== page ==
View from the Cab: Rising Optimism

January 8, 2018

 

Since 2018 started with a polar plunge in temperatures and enough wintry weather to get anyone down, we need to start looking on the bright side.

 

A January 2 news release about farmer confidence caught my attention as I was browsing through my e-mail inbox on a cold, wintry Central Illinois morning recently.

 

The recent ag confidence survey from DTN/The Progressive Farmer indicates rising farmer optimism. These feelings come despite signs of lower livestock prices and flat grain prices. The November survey of the Agricultural Confidence Index resulted in a score of 113. This is up nine points from August and 15 points from a year ago. Index levels above 100 are considered optimistic and those less than 100 are viewed as a pessimistic attitude.

 

“Each survey asks a series of financial and economic questions to create two scores – one for how farmers rate their present situation while the second score reveals attitudes about future expectations,” explained Greg D. Horstmeier, DTN editor-in-chief. “Those two scores combined create the overall Agricultural Confidence Index.”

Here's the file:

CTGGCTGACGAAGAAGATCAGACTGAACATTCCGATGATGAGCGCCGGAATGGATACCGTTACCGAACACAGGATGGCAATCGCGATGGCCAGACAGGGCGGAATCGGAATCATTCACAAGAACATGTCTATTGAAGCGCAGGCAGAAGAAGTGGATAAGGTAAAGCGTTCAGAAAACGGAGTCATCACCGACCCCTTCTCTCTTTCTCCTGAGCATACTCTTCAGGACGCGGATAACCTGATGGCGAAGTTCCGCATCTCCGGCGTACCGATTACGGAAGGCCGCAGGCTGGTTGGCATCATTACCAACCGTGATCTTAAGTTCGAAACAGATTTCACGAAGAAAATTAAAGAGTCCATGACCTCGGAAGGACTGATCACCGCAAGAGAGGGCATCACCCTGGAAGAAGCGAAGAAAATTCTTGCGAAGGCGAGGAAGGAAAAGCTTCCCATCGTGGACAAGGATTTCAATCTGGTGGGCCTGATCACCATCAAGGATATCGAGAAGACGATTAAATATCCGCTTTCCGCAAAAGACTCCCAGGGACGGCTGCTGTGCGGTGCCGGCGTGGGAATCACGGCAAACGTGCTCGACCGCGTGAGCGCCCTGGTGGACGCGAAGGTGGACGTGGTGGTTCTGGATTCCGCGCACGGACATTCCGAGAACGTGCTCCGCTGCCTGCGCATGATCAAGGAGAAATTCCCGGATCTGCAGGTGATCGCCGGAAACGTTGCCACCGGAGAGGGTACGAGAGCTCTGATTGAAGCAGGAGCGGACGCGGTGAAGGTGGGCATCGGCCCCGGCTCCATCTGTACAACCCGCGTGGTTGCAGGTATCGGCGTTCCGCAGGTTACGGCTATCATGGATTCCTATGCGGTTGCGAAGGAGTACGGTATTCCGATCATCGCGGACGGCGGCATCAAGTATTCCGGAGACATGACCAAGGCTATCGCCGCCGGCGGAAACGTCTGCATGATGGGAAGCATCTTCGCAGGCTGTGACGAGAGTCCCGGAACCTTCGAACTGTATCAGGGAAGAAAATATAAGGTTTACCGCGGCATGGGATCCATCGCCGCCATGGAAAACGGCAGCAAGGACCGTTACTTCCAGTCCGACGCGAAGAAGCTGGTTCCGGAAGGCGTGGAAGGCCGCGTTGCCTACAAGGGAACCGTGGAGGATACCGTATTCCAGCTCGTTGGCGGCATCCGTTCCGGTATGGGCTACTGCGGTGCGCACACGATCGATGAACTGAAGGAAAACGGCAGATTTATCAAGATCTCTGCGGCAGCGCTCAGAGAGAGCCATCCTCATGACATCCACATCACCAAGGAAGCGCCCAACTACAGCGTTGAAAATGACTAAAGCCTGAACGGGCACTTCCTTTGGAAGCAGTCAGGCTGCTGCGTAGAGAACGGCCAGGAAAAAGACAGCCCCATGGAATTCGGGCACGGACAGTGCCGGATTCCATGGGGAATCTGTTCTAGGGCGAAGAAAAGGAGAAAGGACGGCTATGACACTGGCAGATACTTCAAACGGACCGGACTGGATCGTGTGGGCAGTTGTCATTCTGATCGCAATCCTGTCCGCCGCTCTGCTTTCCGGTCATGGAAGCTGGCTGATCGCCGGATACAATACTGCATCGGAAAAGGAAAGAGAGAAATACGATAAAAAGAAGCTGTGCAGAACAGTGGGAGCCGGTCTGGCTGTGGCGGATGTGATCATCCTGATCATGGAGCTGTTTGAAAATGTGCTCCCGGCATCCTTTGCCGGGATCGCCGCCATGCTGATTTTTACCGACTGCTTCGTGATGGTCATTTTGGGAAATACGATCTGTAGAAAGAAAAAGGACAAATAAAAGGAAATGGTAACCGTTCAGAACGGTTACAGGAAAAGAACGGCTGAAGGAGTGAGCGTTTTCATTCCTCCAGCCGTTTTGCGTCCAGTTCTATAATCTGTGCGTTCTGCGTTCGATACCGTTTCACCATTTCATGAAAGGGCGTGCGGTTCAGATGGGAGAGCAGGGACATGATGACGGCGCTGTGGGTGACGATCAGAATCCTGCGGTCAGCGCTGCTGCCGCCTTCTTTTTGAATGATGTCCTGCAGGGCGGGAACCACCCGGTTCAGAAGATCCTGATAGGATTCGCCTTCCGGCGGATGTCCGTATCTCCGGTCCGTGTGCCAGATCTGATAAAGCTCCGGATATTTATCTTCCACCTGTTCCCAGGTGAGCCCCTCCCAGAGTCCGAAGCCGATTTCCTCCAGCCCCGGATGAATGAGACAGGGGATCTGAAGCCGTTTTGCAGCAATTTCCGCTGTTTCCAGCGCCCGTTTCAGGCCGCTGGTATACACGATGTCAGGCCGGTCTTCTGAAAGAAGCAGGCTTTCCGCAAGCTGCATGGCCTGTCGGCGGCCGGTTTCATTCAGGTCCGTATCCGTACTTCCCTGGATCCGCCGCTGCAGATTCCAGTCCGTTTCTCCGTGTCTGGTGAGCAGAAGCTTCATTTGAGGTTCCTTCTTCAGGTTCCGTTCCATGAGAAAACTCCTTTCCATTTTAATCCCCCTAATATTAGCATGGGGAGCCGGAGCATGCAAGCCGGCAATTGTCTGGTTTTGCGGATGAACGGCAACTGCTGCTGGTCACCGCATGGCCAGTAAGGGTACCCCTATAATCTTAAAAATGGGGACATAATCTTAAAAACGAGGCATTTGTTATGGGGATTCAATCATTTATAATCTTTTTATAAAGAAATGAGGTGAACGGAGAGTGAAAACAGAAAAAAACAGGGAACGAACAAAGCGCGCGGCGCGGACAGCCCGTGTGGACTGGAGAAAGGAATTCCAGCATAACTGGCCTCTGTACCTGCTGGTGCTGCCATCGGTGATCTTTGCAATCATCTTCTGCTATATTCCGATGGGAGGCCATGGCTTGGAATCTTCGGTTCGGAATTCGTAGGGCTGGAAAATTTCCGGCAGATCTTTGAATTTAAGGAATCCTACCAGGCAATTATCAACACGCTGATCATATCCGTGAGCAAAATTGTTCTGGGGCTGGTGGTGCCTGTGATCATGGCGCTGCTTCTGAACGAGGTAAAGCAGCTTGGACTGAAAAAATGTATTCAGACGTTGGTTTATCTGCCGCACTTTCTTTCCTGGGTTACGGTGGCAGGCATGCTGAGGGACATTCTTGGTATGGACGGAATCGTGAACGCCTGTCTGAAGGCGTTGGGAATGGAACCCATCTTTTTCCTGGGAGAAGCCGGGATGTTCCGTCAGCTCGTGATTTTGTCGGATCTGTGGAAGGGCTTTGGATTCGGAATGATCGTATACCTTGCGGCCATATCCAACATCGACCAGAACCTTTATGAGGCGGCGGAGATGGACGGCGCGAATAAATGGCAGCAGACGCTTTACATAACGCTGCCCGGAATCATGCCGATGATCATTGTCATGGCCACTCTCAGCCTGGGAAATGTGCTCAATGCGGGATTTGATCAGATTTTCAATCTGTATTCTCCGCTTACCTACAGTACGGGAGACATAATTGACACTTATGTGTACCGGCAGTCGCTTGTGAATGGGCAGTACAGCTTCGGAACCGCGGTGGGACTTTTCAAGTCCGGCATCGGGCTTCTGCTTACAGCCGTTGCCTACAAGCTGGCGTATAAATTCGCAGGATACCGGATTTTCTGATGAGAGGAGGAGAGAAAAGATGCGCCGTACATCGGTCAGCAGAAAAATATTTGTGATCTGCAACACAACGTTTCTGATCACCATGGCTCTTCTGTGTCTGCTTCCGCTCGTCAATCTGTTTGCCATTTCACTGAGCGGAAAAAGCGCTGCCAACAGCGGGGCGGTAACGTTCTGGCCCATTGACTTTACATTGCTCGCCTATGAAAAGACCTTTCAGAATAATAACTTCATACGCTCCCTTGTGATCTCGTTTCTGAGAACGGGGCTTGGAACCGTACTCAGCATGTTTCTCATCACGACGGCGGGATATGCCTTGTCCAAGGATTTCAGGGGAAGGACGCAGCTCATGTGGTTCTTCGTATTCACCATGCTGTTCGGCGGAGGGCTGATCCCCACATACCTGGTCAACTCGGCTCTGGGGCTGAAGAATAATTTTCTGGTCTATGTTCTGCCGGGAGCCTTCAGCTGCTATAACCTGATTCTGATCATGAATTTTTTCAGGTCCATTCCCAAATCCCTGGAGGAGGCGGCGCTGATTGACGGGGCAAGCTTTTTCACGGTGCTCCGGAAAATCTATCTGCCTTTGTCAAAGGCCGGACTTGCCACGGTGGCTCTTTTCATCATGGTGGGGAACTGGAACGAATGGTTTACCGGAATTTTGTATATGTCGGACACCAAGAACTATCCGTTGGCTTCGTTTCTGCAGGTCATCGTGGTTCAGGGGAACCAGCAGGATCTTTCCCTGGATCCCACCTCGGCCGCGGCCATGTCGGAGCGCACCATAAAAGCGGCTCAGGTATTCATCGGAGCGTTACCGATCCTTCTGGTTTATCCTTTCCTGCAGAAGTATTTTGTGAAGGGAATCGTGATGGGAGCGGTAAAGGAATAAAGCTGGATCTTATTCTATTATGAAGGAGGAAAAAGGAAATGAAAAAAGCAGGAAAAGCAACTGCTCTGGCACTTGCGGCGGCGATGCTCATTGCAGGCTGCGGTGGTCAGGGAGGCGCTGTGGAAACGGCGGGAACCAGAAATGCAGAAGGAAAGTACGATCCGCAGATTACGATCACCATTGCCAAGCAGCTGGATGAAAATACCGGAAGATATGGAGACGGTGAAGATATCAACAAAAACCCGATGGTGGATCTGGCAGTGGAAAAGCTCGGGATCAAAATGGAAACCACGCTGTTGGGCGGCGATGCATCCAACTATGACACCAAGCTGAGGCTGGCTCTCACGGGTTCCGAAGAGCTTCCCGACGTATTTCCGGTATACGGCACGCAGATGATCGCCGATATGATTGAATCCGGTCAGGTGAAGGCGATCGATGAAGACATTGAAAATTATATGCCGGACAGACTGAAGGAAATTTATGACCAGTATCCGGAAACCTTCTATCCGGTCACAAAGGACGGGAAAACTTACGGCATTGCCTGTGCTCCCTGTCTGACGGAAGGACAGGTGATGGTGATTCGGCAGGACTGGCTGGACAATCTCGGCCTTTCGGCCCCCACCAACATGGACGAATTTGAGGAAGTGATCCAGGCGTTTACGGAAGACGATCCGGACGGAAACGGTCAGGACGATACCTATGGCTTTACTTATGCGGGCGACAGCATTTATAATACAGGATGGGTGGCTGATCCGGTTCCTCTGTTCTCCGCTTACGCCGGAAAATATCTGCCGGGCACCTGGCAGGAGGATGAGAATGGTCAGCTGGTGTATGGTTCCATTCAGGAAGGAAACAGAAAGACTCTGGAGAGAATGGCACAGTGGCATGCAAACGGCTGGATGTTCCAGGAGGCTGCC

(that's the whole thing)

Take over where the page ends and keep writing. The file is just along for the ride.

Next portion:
Farm incomes and financial conditions may be flat to downward and farm balance sheets haven’t improved much from where they were a year ago, yet many remain hopeful for a better future. Farmers have found ways to cut costs by shifting to more soybean acres, backing away from traits and even moving to more non-GMO crops in order to take advantage of price premiums.

 

It appears one of the largest expense items on many farms has nothing to do with directly raising crops or livestock. This would be health care premiums under the Affordable Care Act, also known as Obamacare. In some cases, the costs exceed crop insurance premiums. A continued effort to repeal ACA is seen as a positive sign according to some farmers who were surveyed.

 

After three consecutive years of decline, farm profits are expected to be relatively stable. This is from November figures provided by the USDA’s Economic Research Service. Let’s hope this stability continues well into 2018 and beyond.

 

(The View from the Cab blog is powered each week by Petersen Motors of Fairbury)

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